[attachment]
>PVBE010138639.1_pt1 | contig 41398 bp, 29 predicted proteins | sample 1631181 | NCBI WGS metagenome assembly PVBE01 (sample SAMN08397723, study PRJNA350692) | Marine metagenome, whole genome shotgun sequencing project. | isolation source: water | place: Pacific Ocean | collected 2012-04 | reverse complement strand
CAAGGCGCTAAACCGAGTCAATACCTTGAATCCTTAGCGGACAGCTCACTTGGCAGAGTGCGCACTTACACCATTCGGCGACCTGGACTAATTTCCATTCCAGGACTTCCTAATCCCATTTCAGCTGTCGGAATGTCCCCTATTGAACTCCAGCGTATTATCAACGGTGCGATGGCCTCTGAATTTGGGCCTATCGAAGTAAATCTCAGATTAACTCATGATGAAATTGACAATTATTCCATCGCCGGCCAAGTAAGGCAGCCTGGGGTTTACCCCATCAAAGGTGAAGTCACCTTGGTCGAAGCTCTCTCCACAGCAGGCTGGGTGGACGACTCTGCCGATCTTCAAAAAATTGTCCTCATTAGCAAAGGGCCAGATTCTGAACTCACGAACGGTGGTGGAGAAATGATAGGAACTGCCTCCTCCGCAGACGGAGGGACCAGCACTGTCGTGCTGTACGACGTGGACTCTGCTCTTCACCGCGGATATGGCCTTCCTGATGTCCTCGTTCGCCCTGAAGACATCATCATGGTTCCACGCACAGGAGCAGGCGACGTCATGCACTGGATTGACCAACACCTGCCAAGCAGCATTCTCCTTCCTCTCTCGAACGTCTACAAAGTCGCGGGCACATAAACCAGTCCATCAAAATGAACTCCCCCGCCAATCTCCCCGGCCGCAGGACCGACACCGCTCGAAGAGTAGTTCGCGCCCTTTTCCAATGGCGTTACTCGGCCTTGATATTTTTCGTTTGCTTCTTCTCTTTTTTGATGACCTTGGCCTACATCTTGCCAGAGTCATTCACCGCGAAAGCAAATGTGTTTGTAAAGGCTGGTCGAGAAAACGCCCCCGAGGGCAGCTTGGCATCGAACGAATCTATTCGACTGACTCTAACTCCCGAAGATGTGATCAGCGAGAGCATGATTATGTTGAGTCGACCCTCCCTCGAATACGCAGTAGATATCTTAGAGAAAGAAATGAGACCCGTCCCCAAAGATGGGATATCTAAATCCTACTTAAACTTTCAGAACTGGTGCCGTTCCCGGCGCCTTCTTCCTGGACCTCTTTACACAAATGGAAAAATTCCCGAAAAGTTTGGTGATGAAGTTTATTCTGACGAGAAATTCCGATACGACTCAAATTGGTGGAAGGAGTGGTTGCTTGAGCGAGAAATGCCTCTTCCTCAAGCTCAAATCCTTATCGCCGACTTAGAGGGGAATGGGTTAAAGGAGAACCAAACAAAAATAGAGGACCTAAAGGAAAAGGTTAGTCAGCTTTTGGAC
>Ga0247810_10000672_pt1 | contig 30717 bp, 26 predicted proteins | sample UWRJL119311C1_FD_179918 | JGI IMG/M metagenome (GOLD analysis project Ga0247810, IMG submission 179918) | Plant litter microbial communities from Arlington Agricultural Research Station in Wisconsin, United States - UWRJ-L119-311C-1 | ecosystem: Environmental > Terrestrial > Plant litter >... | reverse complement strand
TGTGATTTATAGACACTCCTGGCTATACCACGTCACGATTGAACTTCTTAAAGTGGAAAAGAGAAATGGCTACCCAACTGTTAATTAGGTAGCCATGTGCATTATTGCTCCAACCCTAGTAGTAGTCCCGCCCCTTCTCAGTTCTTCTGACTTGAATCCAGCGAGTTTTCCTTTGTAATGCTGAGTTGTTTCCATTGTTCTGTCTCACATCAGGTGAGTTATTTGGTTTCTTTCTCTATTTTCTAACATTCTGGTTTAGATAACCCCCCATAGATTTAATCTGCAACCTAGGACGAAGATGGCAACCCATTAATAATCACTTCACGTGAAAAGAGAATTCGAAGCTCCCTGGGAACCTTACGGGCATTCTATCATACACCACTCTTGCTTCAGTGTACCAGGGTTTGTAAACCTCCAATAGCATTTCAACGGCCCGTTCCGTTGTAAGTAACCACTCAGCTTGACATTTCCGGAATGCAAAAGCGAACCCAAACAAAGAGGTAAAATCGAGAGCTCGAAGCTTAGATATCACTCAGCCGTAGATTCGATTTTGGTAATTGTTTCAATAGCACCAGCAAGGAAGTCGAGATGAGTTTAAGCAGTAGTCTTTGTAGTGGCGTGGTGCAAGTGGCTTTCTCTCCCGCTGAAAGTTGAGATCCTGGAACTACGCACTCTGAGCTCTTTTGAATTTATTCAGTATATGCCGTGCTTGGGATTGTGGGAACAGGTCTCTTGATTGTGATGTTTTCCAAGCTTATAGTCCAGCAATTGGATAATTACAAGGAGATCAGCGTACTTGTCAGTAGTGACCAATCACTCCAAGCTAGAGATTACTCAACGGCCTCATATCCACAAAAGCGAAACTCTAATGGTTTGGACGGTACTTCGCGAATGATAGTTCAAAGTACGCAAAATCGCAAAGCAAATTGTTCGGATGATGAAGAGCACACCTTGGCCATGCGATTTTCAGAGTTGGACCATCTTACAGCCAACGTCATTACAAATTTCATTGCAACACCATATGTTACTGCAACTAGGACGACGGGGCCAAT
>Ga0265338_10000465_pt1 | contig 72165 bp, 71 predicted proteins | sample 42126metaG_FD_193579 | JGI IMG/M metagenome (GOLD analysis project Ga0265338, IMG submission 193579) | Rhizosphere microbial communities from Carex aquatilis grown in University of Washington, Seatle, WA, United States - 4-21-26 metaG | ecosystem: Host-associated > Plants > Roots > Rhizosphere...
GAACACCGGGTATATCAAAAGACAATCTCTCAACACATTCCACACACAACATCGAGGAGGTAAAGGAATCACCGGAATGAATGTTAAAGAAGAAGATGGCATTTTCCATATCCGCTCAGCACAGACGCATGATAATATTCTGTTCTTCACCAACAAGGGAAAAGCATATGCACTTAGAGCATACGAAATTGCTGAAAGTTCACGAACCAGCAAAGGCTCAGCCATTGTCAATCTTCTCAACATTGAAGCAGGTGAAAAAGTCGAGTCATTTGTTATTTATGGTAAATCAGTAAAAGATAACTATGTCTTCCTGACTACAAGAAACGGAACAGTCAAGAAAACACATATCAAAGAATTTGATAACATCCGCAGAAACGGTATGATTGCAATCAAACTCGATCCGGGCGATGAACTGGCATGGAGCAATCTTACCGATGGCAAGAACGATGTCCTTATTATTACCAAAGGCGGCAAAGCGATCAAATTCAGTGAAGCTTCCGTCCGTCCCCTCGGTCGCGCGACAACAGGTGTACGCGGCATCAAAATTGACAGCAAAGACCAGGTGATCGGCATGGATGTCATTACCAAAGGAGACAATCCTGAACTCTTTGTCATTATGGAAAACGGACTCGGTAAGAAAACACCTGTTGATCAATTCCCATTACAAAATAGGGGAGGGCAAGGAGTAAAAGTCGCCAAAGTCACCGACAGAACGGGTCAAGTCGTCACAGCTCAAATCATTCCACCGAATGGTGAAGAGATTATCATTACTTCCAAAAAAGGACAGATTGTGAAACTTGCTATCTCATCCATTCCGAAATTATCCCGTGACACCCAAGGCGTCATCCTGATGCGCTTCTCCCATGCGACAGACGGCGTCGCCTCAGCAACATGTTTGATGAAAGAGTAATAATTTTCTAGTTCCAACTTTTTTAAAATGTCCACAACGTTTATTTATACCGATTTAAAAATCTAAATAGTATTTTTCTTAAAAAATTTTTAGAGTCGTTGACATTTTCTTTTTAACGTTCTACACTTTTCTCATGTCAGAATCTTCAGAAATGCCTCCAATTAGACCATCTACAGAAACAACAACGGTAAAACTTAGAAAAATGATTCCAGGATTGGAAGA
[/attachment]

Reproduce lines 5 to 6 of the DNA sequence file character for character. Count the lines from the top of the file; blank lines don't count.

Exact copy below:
>Ga0265338_10000465_pt1 | contig 72165 bp, 71 predicted proteins | sample 42126metaG_FD_193579 | JGI IMG/M metagenome (GOLD analysis project Ga0265338, IMG submission 193579) | Rhizosphere microbial communities from Carex aquatilis grown in University of Washington, Seatle, WA, United States - 4-21-26 metaG | ecosystem: Host-associated > Plants > Roots > Rhizosphere...
GAACACCGGGTATATCAAAAGACAATCTCTCAACACATTCCACACACAACATCGAGGAGGTAAAGGAATCACCGGAATGAATGTTAAAGAAGAAGATGGCATTTTCCATATCCGCTCAGCACAGACGCATGATAATATTCTGTTCTTCACCAACAAGGGAAAAGCATATGCACTTAGAGCATACGAAATTGCTGAAAGTTCACGAACCAGCAAAGGCTCAGCCATTGTCAATCTTCTCAACATTGAAGCAGGTGAAAAAGTCGAGTCATTTGTTATTTATGGTAAATCAGTAAAAGATAACTATGTCTTCCTGACTACAAGAAACGGAACAGTCAAGAAAACACATATCAAAGAATTTGATAACATCCGCAGAAACGGTATGATTGCAATCAAACTCGATCCGGGCGATGAACTGGCATGGAGCAATCTTACCGATGGCAAGAACGATGTCCTTATTATTACCAAAGGCGGCAAAGCGATCAAATTCAGTGAAGCTTCCGTCCGTCCCCTCGGTCGCGCGACAACAGGTGTACGCGGCATCAAAATTGACAGCAAAGACCAGGTGATCGGCATGGATGTCATTACCAAAGGAGACAATCCTGAACTCTTTGTCATTATGGAAAACGGACTCGGTAAGAAAACACCTGTTGATCAATTCCCATTACAAAATAGGGGAGGGCAAGGAGTAAAAGTCGCCAAAGTCACCGACAGAACGGGTCAAGTCGTCACAGCTCAAATCATTCCACCGAATGGTGAAGAGATTATCATTACTTCCAAAAAAGGACAGATTGTGAAACTTGCTATCTCATCCATTCCGAAATTATCCCGTGACACCCAAGGCGTCATCCTGATGCGCTTCTCCCATGCGACAGACGGCGTCGCCTCAGCAACATGTTTGATGAAAGAGTAATAATTTTCTAGTTCCAACTTTTTTAAAATGTCCACAACGTTTATTTATACCGATTTAAAAATCTAAATAGTATTTTTCTTAAAAAATTTTTAGAGTCGTTGACATTTTCTTTTTAACGTTCTACACTTTTCTCATGTCAGAATCTTCAGAAATGCCTCCAATTAGACCATCTACAGAAACAACAACGGTAAAACTTAGAAAAATGATTCCAGGATTGGAAGA